My rating: 5 of 5 stars
We Need New Names starts all witty and never lets up right up to the end. The writing style reads like a broken child, all jumbled and disjointed at first glance as is expected of a mindset of a little girl(Darling.) I would have to say, this is the first ever account albeit fictional of the situation in Zimbabwe told in blunt detail without fear or favour. The genius of the plot is the characterisation in the usage of pre-teen/teenage children through which we experience the stark post-colonial situation in Zimbabwe and the suffering/hopelessness/desperation/indignity at the hands of fellow blacks which is no different from the land grabbing at the hands of the Boers if not worse.
Darlings arrival in U.S.A ushers in new troubles such as nostalgia, culture shock and identity loss. She neither feels American nor identifies with Zimbabweans any more and thus lives in limbo, unable to fully integrate into American life, nor return to Zimbabwe for fear that she will be trapped in the cycle of suffering she fought hard to escape.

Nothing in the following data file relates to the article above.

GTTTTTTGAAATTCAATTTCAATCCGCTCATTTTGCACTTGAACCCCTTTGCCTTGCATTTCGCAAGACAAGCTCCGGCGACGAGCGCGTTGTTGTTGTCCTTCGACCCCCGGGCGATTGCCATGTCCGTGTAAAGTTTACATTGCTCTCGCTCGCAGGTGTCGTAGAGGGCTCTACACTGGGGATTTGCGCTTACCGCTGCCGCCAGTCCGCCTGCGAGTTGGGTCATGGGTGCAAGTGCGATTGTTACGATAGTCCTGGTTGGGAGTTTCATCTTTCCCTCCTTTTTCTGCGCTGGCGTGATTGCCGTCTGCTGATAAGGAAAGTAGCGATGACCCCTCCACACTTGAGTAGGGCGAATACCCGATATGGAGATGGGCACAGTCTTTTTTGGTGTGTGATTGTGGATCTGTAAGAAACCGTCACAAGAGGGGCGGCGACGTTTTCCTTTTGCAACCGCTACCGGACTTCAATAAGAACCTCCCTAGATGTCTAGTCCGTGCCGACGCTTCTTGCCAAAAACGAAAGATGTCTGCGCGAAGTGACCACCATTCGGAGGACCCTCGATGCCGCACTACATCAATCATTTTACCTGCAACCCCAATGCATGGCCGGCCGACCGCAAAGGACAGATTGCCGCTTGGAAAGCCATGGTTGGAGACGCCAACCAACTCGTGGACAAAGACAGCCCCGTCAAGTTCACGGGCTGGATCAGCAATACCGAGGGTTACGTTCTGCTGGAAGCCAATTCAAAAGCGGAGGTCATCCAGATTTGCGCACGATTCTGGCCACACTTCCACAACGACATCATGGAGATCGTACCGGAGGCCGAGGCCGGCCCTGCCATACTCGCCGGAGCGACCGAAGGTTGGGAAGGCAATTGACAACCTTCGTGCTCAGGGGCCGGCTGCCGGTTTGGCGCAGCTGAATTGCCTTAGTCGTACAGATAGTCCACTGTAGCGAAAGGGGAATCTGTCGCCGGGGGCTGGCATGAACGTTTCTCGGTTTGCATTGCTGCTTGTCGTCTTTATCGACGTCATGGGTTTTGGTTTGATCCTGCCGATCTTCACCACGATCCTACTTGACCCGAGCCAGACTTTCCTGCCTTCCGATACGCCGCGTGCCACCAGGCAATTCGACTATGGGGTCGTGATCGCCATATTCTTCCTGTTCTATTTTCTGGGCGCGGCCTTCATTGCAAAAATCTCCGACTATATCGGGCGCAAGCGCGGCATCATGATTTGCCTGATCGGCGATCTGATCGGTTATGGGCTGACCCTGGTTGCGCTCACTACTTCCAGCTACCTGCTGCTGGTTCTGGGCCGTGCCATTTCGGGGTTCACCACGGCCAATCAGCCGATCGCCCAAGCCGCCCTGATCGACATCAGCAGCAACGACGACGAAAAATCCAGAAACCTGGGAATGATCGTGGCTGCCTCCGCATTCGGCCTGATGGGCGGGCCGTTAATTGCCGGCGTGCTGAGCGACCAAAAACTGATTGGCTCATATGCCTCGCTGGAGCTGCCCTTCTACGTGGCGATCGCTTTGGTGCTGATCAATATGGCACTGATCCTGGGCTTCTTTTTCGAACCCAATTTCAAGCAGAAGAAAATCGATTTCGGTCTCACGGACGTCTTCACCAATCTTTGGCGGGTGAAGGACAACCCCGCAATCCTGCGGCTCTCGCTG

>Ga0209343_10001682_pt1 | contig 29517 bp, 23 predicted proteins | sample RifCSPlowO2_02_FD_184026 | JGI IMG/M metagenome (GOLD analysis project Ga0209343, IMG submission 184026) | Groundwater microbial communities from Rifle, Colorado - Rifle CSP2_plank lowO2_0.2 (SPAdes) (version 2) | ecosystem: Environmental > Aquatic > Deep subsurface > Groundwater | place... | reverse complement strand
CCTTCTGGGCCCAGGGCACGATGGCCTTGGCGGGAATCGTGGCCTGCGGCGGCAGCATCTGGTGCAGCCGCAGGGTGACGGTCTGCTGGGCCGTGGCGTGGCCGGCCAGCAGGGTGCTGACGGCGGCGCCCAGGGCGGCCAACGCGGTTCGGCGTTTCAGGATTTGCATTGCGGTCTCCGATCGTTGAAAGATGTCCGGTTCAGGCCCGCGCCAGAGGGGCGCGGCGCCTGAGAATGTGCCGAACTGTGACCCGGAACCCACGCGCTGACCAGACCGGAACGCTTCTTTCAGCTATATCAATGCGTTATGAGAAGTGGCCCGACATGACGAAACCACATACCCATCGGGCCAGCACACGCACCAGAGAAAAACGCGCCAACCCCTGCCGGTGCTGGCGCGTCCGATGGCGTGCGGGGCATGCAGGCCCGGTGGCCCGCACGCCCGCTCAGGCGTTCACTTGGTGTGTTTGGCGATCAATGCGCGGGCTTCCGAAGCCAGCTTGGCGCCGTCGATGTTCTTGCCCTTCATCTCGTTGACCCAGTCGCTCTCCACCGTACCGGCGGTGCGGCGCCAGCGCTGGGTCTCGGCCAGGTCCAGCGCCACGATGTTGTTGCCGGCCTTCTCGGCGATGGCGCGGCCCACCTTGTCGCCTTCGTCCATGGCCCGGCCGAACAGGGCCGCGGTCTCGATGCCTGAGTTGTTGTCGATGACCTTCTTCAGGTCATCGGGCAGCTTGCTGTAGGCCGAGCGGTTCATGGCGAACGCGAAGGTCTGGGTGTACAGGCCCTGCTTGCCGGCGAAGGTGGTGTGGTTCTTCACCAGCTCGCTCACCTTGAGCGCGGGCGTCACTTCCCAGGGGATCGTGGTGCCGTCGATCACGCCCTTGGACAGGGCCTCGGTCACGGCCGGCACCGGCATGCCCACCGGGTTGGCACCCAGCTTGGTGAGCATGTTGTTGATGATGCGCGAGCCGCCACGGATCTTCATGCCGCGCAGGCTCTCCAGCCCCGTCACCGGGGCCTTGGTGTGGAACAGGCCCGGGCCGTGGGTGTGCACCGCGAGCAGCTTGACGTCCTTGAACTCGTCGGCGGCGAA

This coming of age novel tackles serious issues with witticism and humour, flavoured with a depth in expression that only your local language can avail you. We Need New Names exposes the tokoloshes messing up Africa with their kaka but do it with such style we can’t help but get drawn to issues at hand. Brilliant work!